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Indian PM heads home after Saudi visit
Monday, March 01, 2010 06:39:28 PM, IANS
Prime Minister Manmohan Singh addresses the Saudi Consultative Council in Riyadh on Monday
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Riyadh: Indian Prime Minister Manmohan Singh left for home Monday after a historic three-day visit to Saudi Arabia that saw the two countries sign 10 bilateral agreements and issue a Riyadh Declaration for deepening their relationship.
The prime minister left the Saudi capital after attending a function at the Indian embassy where he met representatives of the 1.8 million Indian expatriate community.
The highlight of Manomohan Singh's engagements Monday was his address to the Majlis-ash-Shura, the Saudi legislature, where he declared that India would grow 9-10 percent for the next 25 years and sought investments from the Islamic kingdom.
Addressing the Majlis is a rare honour accorded to a foreign dignitary.
After that he proceeded to the King Saud University where Manmohan Singh, an economist turned politician, was conferred an honorary doctorate.
Indian officials said the Saudi visit, the first by an Indian prime minister after Indira Gandhi's in 1982, was aimed at forging a strategic relationship with one of the most influential Arabic Gulf nations.
The prime minister and Saudi King Abdullah Bin Abdul Aziz signed The 'Riyadh Declaration - A New Era of Strategic Partnership' Sunday to put their seal on steadily growing ties. This is expected to cover security, economic, defence, technology and political areas as well as ways to combat terrorism. The two countries also signed an extradition treaty.
The Riyadh Declaration seeks to take forward the relationship between Saudi Arabia and India forged after the signing of the Delhi Declaration in 2006 when King Abdullah was India's chief guest at the Republic Day celebrations.
"The two leaders reviewed the status of implementation of the historic Delhi Declaration signed in 2006, and expressed their satisfaction at the steady expansion of Saudi-India relations since the signing of the Delhi Declaration," the new declaration read.
The path-breaking extradition treaty was signed to further enhance the existing security cooperation between the two countries. It will help the authorities in apprehending wanted persons in each other's country.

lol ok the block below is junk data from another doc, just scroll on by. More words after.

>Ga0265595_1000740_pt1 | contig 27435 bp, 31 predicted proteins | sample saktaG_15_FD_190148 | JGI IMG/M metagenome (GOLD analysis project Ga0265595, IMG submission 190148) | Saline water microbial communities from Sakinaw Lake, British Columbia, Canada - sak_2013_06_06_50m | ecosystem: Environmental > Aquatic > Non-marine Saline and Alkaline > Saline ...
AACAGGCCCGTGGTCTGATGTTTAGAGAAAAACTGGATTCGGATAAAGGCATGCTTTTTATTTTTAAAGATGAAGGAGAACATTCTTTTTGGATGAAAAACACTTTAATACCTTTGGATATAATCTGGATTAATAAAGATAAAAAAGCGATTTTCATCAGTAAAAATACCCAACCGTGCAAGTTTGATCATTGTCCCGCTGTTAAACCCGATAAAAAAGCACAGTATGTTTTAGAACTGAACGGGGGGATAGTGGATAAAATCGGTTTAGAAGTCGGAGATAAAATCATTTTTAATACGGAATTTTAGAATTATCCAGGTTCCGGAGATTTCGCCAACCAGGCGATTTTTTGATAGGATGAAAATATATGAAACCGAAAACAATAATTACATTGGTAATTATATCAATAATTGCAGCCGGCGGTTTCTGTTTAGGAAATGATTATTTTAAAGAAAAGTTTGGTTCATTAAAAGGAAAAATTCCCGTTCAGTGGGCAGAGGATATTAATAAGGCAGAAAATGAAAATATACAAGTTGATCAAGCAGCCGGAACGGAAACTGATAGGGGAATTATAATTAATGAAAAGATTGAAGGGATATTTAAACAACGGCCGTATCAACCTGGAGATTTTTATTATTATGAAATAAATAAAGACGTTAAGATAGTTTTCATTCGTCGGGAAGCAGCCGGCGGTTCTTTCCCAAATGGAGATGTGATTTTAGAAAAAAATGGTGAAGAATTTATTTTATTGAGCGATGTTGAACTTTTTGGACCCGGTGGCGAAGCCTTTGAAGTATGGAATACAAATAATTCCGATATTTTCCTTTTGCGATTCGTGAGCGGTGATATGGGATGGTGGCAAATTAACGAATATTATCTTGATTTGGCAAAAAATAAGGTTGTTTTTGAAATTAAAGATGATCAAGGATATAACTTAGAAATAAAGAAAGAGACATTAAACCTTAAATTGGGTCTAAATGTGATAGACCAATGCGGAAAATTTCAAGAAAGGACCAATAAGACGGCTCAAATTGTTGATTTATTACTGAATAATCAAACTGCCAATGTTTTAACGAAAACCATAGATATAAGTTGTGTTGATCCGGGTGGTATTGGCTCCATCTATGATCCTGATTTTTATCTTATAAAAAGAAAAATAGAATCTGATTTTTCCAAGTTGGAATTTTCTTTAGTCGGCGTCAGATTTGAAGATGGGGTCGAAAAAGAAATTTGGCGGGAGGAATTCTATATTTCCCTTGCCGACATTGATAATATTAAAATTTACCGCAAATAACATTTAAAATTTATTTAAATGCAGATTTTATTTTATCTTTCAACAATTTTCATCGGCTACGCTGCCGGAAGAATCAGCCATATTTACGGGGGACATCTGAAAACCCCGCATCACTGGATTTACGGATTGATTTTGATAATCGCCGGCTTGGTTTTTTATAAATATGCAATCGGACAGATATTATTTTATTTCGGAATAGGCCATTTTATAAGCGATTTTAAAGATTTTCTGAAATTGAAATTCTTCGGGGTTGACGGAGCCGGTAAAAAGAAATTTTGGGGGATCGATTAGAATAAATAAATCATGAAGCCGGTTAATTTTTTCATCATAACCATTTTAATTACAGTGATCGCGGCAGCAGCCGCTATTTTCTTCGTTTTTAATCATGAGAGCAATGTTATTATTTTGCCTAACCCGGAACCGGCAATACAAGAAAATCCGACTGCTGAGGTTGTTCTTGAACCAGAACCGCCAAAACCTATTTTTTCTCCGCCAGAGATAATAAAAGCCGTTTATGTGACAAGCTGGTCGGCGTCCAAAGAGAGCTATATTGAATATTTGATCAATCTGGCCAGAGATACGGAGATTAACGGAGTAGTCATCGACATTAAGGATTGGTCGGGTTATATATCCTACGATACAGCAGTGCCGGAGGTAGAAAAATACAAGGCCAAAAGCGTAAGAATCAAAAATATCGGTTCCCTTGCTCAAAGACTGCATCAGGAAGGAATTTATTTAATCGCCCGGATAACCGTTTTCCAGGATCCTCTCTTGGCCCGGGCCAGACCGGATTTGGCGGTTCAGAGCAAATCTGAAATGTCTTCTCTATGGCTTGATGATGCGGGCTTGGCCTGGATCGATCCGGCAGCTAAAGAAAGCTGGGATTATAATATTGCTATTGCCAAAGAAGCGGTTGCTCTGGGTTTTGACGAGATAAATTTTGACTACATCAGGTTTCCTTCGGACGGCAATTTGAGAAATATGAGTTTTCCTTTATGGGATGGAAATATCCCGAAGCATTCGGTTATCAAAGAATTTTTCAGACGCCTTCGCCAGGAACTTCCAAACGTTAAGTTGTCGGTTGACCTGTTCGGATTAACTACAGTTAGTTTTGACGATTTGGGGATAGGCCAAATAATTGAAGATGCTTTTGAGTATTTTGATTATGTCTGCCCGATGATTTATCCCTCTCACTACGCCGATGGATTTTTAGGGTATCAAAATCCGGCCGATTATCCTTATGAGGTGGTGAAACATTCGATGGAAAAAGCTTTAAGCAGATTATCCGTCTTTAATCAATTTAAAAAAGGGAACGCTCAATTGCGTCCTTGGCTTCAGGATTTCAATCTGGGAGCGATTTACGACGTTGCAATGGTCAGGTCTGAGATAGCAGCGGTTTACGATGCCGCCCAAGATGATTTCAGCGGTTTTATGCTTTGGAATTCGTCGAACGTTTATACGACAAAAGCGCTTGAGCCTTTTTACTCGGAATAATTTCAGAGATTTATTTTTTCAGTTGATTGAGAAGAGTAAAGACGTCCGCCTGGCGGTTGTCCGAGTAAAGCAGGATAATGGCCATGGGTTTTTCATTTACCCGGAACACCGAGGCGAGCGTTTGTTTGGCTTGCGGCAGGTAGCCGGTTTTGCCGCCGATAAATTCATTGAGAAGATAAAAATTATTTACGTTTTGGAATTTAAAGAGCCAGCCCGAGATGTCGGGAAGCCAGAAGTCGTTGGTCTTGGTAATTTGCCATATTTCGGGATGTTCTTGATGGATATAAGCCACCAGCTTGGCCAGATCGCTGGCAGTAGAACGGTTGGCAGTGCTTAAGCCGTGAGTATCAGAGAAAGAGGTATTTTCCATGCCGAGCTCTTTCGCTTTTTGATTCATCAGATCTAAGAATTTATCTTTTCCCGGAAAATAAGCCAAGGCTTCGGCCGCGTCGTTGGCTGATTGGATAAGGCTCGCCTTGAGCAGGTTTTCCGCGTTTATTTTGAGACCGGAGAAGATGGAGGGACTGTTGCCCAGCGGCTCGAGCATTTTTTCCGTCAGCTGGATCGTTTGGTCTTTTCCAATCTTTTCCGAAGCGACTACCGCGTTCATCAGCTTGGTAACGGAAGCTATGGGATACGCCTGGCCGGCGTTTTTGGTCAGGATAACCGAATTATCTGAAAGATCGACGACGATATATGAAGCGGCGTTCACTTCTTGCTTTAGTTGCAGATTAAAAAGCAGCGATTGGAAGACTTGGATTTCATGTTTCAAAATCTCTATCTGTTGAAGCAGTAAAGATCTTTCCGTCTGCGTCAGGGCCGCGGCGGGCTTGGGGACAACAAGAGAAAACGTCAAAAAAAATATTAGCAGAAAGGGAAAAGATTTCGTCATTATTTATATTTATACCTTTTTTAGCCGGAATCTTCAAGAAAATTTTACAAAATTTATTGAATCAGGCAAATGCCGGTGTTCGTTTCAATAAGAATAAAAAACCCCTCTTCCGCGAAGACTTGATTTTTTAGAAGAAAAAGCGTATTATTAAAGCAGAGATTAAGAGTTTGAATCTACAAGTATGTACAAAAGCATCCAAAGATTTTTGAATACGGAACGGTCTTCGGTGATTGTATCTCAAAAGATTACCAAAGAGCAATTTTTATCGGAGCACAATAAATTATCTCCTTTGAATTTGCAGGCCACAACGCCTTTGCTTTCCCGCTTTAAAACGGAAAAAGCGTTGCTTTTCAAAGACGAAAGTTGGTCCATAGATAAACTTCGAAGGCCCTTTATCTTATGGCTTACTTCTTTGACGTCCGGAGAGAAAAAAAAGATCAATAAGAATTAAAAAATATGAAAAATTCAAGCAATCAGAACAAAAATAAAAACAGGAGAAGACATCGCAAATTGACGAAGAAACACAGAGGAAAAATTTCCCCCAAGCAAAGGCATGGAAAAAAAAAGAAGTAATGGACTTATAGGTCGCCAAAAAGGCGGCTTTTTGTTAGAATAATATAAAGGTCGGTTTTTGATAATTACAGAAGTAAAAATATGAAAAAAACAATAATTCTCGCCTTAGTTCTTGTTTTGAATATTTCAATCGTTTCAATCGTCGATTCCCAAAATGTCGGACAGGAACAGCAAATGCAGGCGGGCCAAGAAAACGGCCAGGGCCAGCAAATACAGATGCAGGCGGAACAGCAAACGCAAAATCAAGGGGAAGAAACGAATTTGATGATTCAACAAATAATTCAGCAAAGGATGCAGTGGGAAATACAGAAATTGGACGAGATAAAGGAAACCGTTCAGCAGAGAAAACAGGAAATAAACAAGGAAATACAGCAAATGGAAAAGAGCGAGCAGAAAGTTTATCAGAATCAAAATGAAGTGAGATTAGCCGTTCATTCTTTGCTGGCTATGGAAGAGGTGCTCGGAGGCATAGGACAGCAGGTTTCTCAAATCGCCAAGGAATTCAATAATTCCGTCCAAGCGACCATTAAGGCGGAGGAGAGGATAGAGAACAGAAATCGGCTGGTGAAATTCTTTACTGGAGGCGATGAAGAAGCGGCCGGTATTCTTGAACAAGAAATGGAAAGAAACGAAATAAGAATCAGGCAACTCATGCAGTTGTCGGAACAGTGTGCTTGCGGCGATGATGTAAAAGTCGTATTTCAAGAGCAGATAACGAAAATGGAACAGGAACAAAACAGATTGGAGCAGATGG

Besides the king, Manmohan Singh also met Saudi Foreign Minister Prince Saud Al-Faisal, Petroleum and Mineral Resources Minister Ali Al-Naimi and Commerce and Industry Minister Zainal Alireza.
Manmohan Singh used his presence to say that India desired greater ties with Pakistan, which has close ties with Saudi Arabia, but Islamabad would have to stop fostering anti-India terrorists.
Another agreement signed by the two countries was on transfer of sentenced prisoners to their own country.
"We hope this treaty will facilitate the transfer of Indian prisoners back to India where they could serve the remaining (part of the) sentence (given by a Saudi court)," said Latha Reddy of the Indian external affairs ministry.
The third agreement was on cultural cooperation between the two ministries of culture.
The fourth memorandum of understanding was on cooperation on peaceful use of outer space. It was signed between India's Department of Science and Technology (DST) and Saudi Arabia's King Abdulaziz City for Science and Technology (KACST).
Tata Motors has agreed to supply Saudi Arabia's Hotil schoolbuses worth $80 million. A pact was also signed between the Gulf Bureau of Research and DFL, and another between India's Centre for Development of Advanced Computing (C-DAC) and Saudi Arabia's King Saud University.
On Saturday, the prime minister arrived to an unprecedented welcome in the Saudi capital when, setting aside protocol, the Saudi crown prince and the entire cabinet turned up at the airport to receive the Indian leader.
On Sunday, King Abdullah officially welcomed him at a grand ceremony where a guard of honour was presented and a state banquet thrown in his honour.
India is working to develop close relations with Saudi Arabia, which was one of only three countries to back the Taliban regime in Kabul when New Delhi supported the anti-Taliban Northern Alliance. The Saudi approach to Islamists underwent a radical change after 9/11.
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